Tasty biscuits are a popular dish to serve at any meal. They are a great addition to breakfast as well as dinner, especially when there isn't time to make traditional yeast rolls. Baking powder and buttermilk biscuits are the most popular types, and they can easily be modified to suit your tastes. With a bit of preparation and baking taking as little as twenty minutes, these tasty treats help to add a little bit of comfort to your dinner table.
Biscuits became popular during the Middle Ages, but not as the bread we recognize today. They were typically hard and thin, more on the order of a cracker, although cookies and scones are sometimes referred to as biscuits. Hardtack was a type of biscuit. It could stay hard for months and was ideal for long travels. Hardtack was often dipped in coffee or tea to soften it enough to bite.
As with pie crust, all of your ingredients should be as cold as possible. Butter should come straight out of the refrigerator. Shortening can even be kept in the freezer. Pour all of the milk or cream in at once. For the lightest, flakiest biscuits, avoid over-working the dough. The higher the fat content of the milk, the more tender the biscuits will be. Cream or whole milk works best when making baking powder biscuits.
You will need the following ingredients for baking powder biscuits:
Slightly more flour will be needed for patting out the biscuits. A glass or biscuit cutter is needed for cutting the biscuits. The number of biscuits will depend on the size of the cutter and how thick you make the dough.
A pastry blender works best for cutting butter or shortening into the flour mixture. Antique pastry blenders may have a single blade, while most modern ones will have numerous thin blades. Butter should be cut into pieces the size of a small pea. Be careful not to mash the shortening in; the individual pieces are what creates a flaky biscuit. Two knives can be substituted to crosscut the shortening into small pieces.
Before mixing the ingredients, preheat the oven to 425 degrees. Place the flour, salt, and baking powder into a bowl. Sift or stir lightly with a fork to evenly distribute the baking powder and salt. Cut in the butter and add the cream. Lift the flour mixture using a fork to ensure it is all moist. Place the mixture onto a floured surface.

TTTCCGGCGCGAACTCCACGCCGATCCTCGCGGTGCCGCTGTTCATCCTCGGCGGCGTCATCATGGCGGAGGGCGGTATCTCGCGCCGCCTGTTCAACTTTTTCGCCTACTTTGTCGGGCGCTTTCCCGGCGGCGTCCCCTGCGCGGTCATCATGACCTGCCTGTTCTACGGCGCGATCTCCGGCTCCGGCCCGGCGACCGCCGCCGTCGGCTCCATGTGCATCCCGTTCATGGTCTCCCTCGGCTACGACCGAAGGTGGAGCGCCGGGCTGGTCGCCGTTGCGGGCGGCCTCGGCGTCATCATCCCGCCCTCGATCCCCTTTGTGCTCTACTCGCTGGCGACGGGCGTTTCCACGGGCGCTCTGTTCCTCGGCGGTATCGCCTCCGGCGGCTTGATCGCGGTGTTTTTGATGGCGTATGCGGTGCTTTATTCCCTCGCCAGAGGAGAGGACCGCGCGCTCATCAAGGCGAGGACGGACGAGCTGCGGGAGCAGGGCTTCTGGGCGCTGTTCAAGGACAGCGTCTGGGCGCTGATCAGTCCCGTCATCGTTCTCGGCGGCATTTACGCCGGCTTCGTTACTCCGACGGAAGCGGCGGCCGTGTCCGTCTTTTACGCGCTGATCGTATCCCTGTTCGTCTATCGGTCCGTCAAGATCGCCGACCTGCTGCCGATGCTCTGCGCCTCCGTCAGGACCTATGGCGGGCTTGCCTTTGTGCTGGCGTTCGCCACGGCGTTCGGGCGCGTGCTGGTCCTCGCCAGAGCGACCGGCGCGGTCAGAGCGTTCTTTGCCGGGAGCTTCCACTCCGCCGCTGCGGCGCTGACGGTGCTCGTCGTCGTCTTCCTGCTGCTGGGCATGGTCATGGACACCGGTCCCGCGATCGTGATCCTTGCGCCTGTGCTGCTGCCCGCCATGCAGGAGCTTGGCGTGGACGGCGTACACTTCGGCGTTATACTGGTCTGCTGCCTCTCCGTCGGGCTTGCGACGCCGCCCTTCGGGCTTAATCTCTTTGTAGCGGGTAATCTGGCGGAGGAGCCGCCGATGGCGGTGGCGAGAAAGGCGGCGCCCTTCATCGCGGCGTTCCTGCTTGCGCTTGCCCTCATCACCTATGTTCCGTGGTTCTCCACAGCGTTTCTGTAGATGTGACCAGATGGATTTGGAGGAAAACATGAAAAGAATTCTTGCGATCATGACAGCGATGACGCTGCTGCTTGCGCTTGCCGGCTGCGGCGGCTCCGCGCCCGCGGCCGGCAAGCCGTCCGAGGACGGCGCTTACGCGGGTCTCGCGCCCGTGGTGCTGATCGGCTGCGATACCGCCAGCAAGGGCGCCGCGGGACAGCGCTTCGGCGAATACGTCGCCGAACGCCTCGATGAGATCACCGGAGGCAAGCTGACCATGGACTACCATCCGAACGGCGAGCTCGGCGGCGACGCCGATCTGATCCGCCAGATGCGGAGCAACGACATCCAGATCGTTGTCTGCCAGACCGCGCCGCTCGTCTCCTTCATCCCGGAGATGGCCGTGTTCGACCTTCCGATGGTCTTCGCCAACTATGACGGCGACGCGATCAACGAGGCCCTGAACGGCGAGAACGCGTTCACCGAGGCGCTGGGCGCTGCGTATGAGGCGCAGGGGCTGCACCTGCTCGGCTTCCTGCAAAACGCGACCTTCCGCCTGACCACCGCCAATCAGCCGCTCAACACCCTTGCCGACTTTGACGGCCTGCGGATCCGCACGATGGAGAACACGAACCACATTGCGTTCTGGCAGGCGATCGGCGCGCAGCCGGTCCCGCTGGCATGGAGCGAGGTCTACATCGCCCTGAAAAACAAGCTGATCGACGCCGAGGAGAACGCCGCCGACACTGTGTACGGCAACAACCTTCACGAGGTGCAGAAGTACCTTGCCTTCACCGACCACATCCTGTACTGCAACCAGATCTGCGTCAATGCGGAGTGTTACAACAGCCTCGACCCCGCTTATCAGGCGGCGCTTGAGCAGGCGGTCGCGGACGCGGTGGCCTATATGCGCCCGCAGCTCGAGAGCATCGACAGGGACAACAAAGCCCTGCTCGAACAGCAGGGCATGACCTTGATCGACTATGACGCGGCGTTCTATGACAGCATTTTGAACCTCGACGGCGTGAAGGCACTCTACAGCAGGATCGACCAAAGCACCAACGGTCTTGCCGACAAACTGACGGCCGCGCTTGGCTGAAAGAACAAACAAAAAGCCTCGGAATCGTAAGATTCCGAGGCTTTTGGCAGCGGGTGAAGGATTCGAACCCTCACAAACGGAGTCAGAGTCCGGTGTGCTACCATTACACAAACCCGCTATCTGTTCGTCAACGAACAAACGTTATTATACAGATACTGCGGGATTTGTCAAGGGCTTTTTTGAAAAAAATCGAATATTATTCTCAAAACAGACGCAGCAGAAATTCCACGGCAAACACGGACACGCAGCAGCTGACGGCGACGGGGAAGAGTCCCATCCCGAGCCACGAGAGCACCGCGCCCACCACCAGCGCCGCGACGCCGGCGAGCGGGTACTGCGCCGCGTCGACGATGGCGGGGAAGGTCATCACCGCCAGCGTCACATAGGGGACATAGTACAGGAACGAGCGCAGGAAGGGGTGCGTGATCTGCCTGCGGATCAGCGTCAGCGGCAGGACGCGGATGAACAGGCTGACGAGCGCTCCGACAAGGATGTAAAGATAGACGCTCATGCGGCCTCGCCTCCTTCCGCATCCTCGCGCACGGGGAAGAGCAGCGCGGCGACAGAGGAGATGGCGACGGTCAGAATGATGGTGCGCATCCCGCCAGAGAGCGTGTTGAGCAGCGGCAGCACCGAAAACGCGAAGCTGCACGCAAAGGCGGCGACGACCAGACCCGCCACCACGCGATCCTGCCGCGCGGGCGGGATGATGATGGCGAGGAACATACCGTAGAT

Pat the dough to a 1/2 inch thickness. Using a drinking glass or biscuit cutter, cut the dough by pressing straight down and pulling the cutter straight up. Twisting seals the edges and will prevent the biscuits from rising properly. Alternatively, drop spoonfuls of dough onto the cookie sheet for drop biscuits, also known as cat's head biscuits. For softer, more tender biscuits, place the cut biscuits right next to each other on the cookie sheet. Place in the oven for approximately 12-15 minutes. The outsides will be golden brown and the insides light and flaky.
Buttermilk biscuits are very popular. The basic recipe and preparation are similar with a few exceptions. Substitute two teaspoons of baking powder and one-half teaspoon of baking soda for the one tablespoon of baking powder, and use buttermilk. Increase the butter to five tablespoons and use 2/3 cups of buttermilk. Mix and bake the same way as baking powder biscuits.
Breakfast biscuits are often served as a meal, smothered with gravy. They can also accompany bacon and eggs, or served with a side fruit for lighter fare. Breakfast sandwiches are stacked with Canadian bacon or sausage patties, eggs and cheese placed on a biscuit. Butter, jelly, jam, and preserves are frequently used, either at breakfast or when biscuits are served with dinner.
Biscuit dough can be flavored during preparation. Popular choices include shredded cheese, pepper, anise, or the addition of dried or fresh fruits such as blueberries or cranberries. A sweeter dough can be made by adding one tablespoon of sugar to the ingredients before cutting in the shortening. A sprinkle of cream of tartar is often added when using sugar.
Biscuits use baking powder as a leavening agent, while rolls are made using yeast. The word "biscuit" is derived from two Latin words meaning twice-baked, although the form we use today is only baked once. Once you have learned how to make baking powder biscuits, experiment by adding vanilla, sugar, and icing to create a scone.